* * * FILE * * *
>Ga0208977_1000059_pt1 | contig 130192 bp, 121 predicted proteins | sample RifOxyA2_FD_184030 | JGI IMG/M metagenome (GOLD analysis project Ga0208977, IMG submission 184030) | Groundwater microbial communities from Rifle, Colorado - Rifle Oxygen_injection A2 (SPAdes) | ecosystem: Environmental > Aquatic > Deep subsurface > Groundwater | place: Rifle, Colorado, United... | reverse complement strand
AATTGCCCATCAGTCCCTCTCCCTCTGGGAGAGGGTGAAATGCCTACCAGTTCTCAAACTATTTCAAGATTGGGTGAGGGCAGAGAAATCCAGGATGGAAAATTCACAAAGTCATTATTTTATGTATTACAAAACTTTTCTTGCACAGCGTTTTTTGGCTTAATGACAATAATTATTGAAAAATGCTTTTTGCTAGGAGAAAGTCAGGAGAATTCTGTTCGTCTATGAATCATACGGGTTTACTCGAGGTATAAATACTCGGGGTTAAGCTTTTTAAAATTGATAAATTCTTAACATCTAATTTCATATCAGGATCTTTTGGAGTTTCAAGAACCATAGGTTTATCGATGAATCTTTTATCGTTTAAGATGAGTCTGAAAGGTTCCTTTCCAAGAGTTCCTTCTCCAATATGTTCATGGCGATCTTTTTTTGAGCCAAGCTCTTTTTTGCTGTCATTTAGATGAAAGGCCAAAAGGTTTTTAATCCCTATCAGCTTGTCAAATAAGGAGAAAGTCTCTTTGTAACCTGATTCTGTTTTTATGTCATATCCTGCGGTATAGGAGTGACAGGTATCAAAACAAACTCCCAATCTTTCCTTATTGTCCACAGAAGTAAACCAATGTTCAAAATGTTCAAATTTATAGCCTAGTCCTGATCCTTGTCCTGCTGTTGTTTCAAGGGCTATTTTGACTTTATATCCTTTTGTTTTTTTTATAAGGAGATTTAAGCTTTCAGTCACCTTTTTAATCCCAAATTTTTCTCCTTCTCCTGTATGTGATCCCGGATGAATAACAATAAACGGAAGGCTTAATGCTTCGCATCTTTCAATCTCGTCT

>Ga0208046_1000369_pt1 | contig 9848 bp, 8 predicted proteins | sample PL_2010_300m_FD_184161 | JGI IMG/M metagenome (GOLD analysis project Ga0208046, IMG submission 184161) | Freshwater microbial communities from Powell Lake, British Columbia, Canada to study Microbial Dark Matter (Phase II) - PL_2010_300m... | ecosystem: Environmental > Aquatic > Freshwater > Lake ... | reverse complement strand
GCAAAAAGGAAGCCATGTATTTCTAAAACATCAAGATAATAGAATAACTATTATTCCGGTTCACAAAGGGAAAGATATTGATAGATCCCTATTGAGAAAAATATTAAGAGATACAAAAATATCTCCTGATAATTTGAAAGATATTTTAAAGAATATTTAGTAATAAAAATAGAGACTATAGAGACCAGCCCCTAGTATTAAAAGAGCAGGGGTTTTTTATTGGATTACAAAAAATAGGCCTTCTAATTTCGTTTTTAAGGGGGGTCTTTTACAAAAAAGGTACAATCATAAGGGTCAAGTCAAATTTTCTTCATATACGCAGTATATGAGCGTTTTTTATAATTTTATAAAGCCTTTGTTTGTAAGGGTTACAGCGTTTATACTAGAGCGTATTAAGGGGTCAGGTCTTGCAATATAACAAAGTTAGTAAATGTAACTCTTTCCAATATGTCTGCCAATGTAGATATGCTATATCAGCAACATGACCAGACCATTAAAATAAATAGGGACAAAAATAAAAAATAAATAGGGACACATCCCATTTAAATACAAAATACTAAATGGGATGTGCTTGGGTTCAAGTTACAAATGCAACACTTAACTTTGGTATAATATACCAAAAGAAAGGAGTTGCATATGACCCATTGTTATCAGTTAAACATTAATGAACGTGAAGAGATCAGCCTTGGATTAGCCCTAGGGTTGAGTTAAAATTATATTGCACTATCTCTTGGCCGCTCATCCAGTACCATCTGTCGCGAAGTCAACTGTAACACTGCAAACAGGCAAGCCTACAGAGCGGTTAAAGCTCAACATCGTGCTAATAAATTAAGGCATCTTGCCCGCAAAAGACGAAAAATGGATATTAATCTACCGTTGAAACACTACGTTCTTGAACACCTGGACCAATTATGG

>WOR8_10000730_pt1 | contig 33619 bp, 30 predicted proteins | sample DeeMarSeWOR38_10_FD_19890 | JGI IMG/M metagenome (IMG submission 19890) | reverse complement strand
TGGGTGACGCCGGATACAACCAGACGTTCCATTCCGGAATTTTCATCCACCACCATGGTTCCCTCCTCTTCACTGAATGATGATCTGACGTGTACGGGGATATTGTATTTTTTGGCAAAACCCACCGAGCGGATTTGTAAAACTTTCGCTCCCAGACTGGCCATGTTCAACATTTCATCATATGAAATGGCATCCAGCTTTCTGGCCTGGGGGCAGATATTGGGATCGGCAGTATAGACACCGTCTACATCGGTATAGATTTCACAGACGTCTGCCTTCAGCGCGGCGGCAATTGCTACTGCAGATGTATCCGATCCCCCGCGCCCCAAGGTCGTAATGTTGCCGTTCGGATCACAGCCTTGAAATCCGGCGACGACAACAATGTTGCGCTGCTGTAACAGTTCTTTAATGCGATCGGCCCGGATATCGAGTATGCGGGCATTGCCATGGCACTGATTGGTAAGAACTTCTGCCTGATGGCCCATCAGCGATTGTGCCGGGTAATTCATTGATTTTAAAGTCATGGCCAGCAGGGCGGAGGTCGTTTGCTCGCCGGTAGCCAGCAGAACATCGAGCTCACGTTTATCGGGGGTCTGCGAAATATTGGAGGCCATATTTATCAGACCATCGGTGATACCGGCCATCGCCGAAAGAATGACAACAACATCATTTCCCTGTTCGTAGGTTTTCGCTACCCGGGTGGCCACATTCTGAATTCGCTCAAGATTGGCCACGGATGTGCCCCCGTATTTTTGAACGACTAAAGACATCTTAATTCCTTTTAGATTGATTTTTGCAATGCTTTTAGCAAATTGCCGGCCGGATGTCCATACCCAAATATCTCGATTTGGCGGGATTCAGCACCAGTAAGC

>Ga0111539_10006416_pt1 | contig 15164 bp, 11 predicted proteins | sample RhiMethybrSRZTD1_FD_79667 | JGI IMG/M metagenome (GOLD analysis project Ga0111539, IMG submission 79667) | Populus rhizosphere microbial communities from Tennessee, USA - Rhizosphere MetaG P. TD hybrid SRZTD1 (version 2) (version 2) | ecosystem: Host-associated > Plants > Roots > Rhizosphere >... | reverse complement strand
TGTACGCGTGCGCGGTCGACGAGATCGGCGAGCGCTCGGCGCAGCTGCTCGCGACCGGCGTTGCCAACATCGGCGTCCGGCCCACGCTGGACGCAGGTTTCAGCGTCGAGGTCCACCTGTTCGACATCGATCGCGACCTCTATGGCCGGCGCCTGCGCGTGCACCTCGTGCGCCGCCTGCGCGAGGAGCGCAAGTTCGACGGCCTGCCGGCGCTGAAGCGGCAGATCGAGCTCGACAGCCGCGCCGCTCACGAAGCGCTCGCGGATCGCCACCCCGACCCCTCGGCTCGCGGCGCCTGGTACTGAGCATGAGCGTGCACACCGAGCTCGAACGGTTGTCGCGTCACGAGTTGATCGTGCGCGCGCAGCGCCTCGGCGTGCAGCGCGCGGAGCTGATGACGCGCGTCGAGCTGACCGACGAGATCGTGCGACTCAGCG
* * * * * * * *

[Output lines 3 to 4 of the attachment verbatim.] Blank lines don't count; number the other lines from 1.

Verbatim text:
>Ga0208046_1000369_pt1 | contig 9848 bp, 8 predicted proteins | sample PL_2010_300m_FD_184161 | JGI IMG/M metagenome (GOLD analysis project Ga0208046, IMG submission 184161) | Freshwater microbial communities from Powell Lake, British Columbia, Canada to study Microbial Dark Matter (Phase II) - PL_2010_300m... | ecosystem: Environmental > Aquatic > Freshwater > Lake ... | reverse complement strand
GCAAAAAGGAAGCCATGTATTTCTAAAACATCAAGATAATAGAATAACTATTATTCCGGTTCACAAAGGGAAAGATATTGATAGATCCCTATTGAGAAAAATATTAAGAGATACAAAAATATCTCCTGATAATTTGAAAGATATTTTAAAGAATATTTAGTAATAAAAATAGAGACTATAGAGACCAGCCCCTAGTATTAAAAGAGCAGGGGTTTTTTATTGGATTACAAAAAATAGGCCTTCTAATTTCGTTTTTAAGGGGGGTCTTTTACAAAAAAGGTACAATCATAAGGGTCAAGTCAAATTTTCTTCATATACGCAGTATATGAGCGTTTTTTATAATTTTATAAAGCCTTTGTTTGTAAGGGTTACAGCGTTTATACTAGAGCGTATTAAGGGGTCAGGTCTTGCAATATAACAAAGTTAGTAAATGTAACTCTTTCCAATATGTCTGCCAATGTAGATATGCTATATCAGCAACATGACCAGACCATTAAAATAAATAGGGACAAAAATAAAAAATAAATAGGGACACATCCCATTTAAATACAAAATACTAAATGGGATGTGCTTGGGTTCAAGTTACAAATGCAACACTTAACTTTGGTATAATATACCAAAAGAAAGGAGTTGCATATGACCCATTGTTATCAGTTAAACATTAATGAACGTGAAGAGATCAGCCTTGGATTAGCCCTAGGGTTGAGTTAAAATTATATTGCACTATCTCTTGGCCGCTCATCCAGTACCATCTGTCGCGAAGTCAACTGTAACACTGCAAACAGGCAAGCCTACAGAGCGGTTAAAGCTCAACATCGTGCTAATAAATTAAGGCATCTTGCCCGCAAAAGACGAAAAATGGATATTAATCTACCGTTGAAACACTACGTTCTTGAACACCTGGACCAATTATGG